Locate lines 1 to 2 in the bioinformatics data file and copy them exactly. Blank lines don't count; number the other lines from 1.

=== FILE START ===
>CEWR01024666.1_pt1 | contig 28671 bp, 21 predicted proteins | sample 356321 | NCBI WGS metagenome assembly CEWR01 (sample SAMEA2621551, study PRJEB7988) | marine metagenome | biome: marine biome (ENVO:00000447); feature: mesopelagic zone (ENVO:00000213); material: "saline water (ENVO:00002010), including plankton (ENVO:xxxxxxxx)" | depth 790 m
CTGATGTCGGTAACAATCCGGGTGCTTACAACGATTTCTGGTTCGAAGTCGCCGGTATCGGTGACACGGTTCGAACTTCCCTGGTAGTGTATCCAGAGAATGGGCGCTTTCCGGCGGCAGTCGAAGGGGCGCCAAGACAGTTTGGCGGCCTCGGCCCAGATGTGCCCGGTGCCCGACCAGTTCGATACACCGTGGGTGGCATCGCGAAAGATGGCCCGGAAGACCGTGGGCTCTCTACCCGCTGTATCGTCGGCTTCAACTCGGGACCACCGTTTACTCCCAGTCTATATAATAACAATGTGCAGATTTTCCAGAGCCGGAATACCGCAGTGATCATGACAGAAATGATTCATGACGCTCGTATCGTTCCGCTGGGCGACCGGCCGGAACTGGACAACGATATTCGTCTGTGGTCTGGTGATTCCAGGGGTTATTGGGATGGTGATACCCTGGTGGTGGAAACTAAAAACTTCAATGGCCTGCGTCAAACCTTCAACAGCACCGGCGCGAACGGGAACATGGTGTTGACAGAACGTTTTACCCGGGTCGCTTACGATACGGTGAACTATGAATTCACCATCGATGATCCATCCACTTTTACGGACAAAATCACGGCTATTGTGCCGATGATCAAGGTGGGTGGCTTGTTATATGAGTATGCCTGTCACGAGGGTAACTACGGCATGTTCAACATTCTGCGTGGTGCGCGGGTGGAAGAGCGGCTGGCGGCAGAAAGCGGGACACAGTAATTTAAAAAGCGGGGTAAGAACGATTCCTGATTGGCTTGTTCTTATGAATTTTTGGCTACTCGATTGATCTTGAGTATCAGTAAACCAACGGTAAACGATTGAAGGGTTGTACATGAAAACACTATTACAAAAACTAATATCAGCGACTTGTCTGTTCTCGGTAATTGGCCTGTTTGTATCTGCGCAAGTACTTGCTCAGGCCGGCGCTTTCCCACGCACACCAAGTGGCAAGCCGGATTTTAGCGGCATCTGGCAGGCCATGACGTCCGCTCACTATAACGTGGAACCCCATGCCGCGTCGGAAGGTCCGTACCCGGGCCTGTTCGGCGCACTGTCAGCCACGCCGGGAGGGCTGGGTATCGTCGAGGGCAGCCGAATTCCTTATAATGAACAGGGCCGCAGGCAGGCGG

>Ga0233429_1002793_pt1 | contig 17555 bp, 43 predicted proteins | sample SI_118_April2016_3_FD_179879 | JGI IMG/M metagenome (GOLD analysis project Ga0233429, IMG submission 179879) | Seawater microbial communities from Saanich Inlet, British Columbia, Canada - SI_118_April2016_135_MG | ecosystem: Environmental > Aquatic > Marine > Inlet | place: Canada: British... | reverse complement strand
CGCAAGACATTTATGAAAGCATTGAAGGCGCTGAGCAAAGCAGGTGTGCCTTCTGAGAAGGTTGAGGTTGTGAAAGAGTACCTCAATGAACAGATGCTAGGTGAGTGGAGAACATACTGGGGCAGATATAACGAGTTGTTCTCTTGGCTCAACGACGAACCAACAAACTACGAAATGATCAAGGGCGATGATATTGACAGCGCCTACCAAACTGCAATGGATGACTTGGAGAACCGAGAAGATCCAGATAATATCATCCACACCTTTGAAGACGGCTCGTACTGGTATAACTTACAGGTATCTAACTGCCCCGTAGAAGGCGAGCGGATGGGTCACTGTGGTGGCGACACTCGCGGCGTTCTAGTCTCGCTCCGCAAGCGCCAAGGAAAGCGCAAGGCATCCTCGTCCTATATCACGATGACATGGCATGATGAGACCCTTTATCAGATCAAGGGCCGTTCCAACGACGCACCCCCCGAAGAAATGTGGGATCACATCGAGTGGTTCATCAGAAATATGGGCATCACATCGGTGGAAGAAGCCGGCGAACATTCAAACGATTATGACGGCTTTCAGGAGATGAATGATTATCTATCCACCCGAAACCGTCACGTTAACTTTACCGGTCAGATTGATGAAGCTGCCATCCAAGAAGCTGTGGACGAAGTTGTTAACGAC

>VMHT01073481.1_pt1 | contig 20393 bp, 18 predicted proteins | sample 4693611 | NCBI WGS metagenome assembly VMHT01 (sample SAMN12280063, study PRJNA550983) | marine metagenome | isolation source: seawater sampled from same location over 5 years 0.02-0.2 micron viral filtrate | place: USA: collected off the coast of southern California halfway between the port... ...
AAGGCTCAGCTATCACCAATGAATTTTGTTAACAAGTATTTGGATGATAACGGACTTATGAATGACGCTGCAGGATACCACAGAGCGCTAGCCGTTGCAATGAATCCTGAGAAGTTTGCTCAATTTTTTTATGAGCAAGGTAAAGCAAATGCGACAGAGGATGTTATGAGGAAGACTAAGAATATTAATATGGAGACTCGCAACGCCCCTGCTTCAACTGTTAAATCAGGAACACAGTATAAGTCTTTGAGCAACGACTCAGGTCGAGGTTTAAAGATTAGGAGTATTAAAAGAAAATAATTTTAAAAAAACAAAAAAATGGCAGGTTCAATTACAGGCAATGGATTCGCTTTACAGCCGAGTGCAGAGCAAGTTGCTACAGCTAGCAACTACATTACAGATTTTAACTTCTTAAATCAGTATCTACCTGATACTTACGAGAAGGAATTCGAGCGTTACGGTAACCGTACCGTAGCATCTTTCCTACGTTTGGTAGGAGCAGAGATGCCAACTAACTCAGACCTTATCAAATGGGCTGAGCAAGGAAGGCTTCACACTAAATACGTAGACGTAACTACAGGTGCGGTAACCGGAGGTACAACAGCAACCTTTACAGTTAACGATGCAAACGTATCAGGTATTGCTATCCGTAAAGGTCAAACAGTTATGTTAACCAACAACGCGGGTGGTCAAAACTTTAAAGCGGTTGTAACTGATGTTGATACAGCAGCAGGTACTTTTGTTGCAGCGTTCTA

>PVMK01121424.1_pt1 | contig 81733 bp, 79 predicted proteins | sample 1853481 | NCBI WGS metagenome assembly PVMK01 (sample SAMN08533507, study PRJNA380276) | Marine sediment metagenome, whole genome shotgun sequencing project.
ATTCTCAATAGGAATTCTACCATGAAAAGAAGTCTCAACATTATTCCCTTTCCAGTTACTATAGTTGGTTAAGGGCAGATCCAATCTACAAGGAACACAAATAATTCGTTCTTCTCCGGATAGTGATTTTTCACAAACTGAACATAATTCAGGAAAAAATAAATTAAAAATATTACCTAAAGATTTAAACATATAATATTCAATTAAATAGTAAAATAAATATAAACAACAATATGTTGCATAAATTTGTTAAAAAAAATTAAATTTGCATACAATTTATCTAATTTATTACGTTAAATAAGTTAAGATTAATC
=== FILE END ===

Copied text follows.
>CEWR01024666.1_pt1 | contig 28671 bp, 21 predicted proteins | sample 356321 | NCBI WGS metagenome assembly CEWR01 (sample SAMEA2621551, study PRJEB7988) | marine metagenome | biome: marine biome (ENVO:00000447); feature: mesopelagic zone (ENVO:00000213); material: "saline water (ENVO:00002010), including plankton (ENVO:xxxxxxxx)" | depth 790 m
CTGATGTCGGTAACAATCCGGGTGCTTACAACGATTTCTGGTTCGAAGTCGCCGGTATCGGTGACACGGTTCGAACTTCCCTGGTAGTGTATCCAGAGAATGGGCGCTTTCCGGCGGCAGTCGAAGGGGCGCCAAGACAGTTTGGCGGCCTCGGCCCAGATGTGCCCGGTGCCCGACCAGTTCGATACACCGTGGGTGGCATCGCGAAAGATGGCCCGGAAGACCGTGGGCTCTCTACCCGCTGTATCGTCGGCTTCAACTCGGGACCACCGTTTACTCCCAGTCTATATAATAACAATGTGCAGATTTTCCAGAGCCGGAATACCGCAGTGATCATGACAGAAATGATTCATGACGCTCGTATCGTTCCGCTGGGCGACCGGCCGGAACTGGACAACGATATTCGTCTGTGGTCTGGTGATTCCAGGGGTTATTGGGATGGTGATACCCTGGTGGTGGAAACTAAAAACTTCAATGGCCTGCGTCAAACCTTCAACAGCACCGGCGCGAACGGGAACATGGTGTTGACAGAACGTTTTACCCGGGTCGCTTACGATACGGTGAACTATGAATTCACCATCGATGATCCATCCACTTTTACGGACAAAATCACGGCTATTGTGCCGATGATCAAGGTGGGTGGCTTGTTATATGAGTATGCCTGTCACGAGGGTAACTACGGCATGTTCAACATTCTGCGTGGTGCGCGGGTGGAAGAGCGGCTGGCGGCAGAAAGCGGGACACAGTAATTTAAAAAGCGGGGTAAGAACGATTCCTGATTGGCTTGTTCTTATGAATTTTTGGCTACTCGATTGATCTTGAGTATCAGTAAACCAACGGTAAACGATTGAAGGGTTGTACATGAAAACACTATTACAAAAACTAATATCAGCGACTTGTCTGTTCTCGGTAATTGGCCTGTTTGTATCTGCGCAAGTACTTGCTCAGGCCGGCGCTTTCCCACGCACACCAAGTGGCAAGCCGGATTTTAGCGGCATCTGGCAGGCCATGACGTCCGCTCACTATAACGTGGAACCCCATGCCGCGTCGGAAGGTCCGTACCCGGGCCTGTTCGGCGCACTGTCAGCCACGCCGGGAGGGCTGGGTATCGTCGAGGGCAGCCGAATTCCTTATAATGAACAGGGCCGCAGGCAGGCGG